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NZ’s Jacinda Ardern and Judith Collins give different answers when asked if politicians should lie

New Zealand’s political leaders have offered conflicting answers when asked whether if it’s ever okay for politicians to not tell the truth.

Prime Minister Jacinda Ardern and opposition leader Judith Collins were quizzed on the topic in the wake of minister Iain Lees-Galloway’s sacking over a 12-month affair with a former staffer. 

Ms Ardern had no hesitation in replying with an emphatic ‘No,’ when she was put on the spot by a NewsHub reporter at a press conference this week who asked whether if it’s ever okay for politicians to lie.

Nationals leader Judie Collins, who is nicknamed ‘The Crusher’, had a different view when asked the same curly question.

‘It’s occasionally going to be one of those things where you can’t tell everything about something,’ Ms Collins replied.

‘We certainly have situations that we’ve seen over the years where sometimes we just have to hold back until the time is right.’

Kiwi voters surveyed in the latest Newshub-Reid Research poll agreed with Ms Ardern, where a whopping 86.3 per cent said it wasn’t not okay for politicians to lie.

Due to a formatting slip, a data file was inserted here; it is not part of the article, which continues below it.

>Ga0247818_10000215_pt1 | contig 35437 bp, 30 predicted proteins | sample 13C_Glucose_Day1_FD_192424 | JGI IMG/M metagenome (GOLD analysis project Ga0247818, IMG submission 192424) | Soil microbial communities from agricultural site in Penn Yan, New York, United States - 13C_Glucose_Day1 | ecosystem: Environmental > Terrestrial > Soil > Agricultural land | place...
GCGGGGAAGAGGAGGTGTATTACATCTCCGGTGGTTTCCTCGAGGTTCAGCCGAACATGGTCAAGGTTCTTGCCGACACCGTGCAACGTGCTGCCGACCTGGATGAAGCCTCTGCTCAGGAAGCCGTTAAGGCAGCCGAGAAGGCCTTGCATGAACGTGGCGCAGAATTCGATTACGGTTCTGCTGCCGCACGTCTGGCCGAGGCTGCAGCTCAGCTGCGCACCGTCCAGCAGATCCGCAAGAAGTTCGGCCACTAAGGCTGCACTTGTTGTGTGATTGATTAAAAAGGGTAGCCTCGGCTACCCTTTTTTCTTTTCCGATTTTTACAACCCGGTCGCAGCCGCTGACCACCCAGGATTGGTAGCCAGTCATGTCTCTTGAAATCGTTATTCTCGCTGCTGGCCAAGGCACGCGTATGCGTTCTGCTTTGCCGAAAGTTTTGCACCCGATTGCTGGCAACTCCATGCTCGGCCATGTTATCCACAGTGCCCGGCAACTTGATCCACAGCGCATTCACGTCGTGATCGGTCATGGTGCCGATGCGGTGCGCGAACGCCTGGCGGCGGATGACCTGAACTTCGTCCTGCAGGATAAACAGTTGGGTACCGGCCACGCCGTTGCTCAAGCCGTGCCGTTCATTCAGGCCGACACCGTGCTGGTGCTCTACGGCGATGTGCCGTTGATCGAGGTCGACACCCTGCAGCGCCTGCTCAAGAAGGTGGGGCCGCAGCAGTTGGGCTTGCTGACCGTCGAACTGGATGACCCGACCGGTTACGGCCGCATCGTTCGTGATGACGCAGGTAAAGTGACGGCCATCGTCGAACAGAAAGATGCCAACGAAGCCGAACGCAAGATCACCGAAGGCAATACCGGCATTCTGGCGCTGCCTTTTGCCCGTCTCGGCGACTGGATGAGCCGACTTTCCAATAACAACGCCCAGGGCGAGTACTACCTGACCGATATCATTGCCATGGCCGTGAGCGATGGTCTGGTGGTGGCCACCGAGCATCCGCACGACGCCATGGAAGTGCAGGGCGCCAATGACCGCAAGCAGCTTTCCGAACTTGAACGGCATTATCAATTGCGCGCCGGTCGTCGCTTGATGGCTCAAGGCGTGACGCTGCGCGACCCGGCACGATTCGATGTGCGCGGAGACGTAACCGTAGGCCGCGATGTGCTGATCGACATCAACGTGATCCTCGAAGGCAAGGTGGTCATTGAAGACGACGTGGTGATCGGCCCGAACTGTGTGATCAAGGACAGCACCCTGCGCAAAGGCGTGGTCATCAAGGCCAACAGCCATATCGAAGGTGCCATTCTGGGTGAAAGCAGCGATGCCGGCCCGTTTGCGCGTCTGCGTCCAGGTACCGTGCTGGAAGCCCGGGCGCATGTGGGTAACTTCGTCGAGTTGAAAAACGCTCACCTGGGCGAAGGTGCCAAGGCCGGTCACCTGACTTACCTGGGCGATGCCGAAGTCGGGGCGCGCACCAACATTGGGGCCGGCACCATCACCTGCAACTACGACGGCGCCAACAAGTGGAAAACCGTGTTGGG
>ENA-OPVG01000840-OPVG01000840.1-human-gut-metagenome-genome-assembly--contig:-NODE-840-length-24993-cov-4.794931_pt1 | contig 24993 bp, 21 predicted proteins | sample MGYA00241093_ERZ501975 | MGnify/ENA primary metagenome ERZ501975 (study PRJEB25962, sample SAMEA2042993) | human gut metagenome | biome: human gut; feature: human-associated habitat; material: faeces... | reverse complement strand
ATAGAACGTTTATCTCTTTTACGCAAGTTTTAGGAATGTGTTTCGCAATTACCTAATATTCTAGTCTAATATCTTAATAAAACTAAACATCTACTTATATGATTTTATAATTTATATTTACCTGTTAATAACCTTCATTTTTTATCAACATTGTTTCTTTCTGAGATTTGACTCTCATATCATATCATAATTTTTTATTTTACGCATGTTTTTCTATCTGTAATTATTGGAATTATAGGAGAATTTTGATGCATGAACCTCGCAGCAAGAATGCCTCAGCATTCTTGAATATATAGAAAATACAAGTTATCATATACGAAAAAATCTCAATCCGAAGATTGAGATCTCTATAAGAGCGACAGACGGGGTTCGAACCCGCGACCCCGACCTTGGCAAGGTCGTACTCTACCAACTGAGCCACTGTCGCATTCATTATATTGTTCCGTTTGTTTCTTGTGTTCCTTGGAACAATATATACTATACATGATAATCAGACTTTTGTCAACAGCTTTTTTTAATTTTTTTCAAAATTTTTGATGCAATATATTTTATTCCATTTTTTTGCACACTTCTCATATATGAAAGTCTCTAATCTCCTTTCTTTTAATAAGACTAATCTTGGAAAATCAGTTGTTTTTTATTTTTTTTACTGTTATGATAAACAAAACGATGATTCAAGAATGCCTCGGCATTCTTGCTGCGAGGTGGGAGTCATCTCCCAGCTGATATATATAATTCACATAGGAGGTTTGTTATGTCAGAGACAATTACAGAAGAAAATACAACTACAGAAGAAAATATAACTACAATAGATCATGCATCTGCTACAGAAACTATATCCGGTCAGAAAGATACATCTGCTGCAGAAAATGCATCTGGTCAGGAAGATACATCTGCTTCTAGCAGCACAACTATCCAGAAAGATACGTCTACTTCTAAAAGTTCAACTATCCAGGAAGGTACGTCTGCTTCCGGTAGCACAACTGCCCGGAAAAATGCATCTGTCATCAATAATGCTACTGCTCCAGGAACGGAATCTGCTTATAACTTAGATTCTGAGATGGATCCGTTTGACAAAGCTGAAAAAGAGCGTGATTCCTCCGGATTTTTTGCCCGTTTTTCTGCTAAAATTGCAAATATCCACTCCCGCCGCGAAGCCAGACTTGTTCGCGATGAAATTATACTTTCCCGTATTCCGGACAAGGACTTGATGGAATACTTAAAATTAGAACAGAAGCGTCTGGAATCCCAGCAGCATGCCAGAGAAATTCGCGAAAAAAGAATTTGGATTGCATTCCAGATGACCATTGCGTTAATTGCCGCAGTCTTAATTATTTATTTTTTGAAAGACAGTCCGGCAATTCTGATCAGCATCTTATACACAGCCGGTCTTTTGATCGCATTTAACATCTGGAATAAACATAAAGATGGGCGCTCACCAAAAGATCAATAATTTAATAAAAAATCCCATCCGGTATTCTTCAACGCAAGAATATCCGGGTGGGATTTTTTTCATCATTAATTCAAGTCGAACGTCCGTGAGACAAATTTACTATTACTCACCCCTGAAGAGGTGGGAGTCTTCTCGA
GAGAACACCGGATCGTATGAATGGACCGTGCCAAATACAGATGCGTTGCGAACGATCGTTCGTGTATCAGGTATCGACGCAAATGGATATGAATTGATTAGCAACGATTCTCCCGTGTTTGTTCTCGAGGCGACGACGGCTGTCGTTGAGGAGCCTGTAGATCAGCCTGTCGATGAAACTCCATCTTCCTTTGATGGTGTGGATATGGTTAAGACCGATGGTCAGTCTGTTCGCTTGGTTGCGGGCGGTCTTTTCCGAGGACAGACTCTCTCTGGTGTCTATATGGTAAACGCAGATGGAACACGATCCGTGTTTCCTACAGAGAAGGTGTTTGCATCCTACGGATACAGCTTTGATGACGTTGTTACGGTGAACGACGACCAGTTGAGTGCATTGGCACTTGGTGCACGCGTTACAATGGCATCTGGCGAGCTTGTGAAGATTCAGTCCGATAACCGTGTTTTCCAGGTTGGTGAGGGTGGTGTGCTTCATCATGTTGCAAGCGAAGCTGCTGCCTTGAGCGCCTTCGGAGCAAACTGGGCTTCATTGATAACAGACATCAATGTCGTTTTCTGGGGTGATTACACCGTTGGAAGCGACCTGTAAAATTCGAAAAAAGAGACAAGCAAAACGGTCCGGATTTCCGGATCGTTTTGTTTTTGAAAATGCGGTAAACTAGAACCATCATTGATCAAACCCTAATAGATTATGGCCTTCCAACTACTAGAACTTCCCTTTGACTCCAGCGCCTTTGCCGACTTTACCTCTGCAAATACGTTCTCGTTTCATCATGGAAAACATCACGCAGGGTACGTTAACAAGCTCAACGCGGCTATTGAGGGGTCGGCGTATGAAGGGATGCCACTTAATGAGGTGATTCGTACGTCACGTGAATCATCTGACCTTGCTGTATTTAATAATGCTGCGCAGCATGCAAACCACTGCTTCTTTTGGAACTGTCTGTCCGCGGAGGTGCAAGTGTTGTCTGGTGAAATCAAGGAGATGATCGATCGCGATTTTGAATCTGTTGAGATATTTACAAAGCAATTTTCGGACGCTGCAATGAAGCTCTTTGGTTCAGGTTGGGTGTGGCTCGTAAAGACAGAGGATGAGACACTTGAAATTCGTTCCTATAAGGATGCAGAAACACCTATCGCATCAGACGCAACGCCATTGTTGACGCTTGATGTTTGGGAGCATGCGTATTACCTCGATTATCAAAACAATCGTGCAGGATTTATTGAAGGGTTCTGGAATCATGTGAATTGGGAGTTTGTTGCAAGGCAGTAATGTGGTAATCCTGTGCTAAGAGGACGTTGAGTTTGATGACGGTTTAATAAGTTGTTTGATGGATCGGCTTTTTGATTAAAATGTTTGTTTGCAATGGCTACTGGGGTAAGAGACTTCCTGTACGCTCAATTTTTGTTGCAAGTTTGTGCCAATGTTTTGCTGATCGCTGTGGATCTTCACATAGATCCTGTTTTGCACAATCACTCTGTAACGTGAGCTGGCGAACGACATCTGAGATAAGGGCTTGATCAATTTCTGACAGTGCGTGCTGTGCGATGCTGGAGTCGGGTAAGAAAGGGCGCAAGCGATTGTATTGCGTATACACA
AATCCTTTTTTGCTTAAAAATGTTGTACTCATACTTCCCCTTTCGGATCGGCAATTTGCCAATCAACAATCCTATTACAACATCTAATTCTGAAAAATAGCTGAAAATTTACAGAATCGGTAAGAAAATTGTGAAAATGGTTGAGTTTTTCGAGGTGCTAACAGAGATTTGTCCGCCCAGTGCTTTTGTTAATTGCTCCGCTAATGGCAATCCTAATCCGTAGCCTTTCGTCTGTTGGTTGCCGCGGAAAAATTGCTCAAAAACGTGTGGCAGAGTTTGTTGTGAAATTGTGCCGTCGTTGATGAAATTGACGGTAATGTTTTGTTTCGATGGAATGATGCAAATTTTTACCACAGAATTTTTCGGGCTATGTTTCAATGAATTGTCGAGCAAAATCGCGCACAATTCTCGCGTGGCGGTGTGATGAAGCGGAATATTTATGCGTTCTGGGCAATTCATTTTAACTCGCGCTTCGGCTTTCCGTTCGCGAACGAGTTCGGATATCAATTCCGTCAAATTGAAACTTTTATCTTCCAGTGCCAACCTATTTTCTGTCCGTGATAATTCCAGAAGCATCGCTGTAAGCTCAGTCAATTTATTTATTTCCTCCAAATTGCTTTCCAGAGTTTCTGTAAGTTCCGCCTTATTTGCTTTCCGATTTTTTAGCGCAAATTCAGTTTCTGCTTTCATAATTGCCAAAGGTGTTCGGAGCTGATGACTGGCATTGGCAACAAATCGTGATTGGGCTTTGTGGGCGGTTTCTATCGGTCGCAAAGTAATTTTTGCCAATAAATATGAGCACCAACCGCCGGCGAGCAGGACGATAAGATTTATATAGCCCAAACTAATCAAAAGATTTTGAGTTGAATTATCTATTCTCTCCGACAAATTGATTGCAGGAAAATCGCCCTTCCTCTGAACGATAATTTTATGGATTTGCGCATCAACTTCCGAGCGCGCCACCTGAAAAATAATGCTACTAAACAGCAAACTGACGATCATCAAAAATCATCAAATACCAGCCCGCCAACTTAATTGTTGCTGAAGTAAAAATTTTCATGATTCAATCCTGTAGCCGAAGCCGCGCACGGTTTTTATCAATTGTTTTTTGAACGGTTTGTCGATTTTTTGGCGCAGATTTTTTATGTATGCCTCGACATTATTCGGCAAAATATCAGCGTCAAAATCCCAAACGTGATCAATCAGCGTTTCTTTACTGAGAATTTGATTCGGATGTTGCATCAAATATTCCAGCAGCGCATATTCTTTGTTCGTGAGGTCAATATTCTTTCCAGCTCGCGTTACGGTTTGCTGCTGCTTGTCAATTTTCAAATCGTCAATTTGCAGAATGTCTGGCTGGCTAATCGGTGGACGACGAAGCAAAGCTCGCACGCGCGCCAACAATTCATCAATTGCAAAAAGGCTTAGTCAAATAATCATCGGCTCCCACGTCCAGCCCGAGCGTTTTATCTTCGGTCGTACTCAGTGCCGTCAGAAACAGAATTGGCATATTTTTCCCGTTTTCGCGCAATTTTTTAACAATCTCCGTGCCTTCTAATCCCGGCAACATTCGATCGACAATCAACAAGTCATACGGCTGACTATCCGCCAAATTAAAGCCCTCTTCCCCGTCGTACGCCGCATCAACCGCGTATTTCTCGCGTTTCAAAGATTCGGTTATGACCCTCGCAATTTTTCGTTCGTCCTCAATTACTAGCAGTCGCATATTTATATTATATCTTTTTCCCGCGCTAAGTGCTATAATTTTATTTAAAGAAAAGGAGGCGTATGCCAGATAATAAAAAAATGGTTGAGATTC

Even the majority of Ms Collins’ own voters disagreed with her different views, where 85.4 per cent of Nationals voters said they don’t want lying politicians.

It comes as Ms Ardern, who turned 40 this week, took Labour to the highest single-party result in the history of the Newshub-Reid Research poll with 60.9 per cent of support less than eight weeks out from September’s election.

Almost four fifths (79.4 per cent) of voters said they trusted Ms Ardern, compared to 30.8 per cent for her rival.

Meanwhile, Ms Collins has accused Ms Ardern of being aware of the Mr Lees-Galloway’s affair but wouldn’t go far as saying the Prime Minister lied.

‘I didn’t know anything about it. I think she probably did,’ Ms Collins said. 

Ms Ardern refuted the claims and insists she had no idea the married minister had been in an inappropriate relationship until she was advised by Ms Collins last Tuesday.

‘I was not aware of those rumours and allegations,’ she told reporters last week.

She confronted Mr Lees-Galloway over the allegations and sacked him immediately when he confirmed he had a relationship with a former staffer, which has since ended

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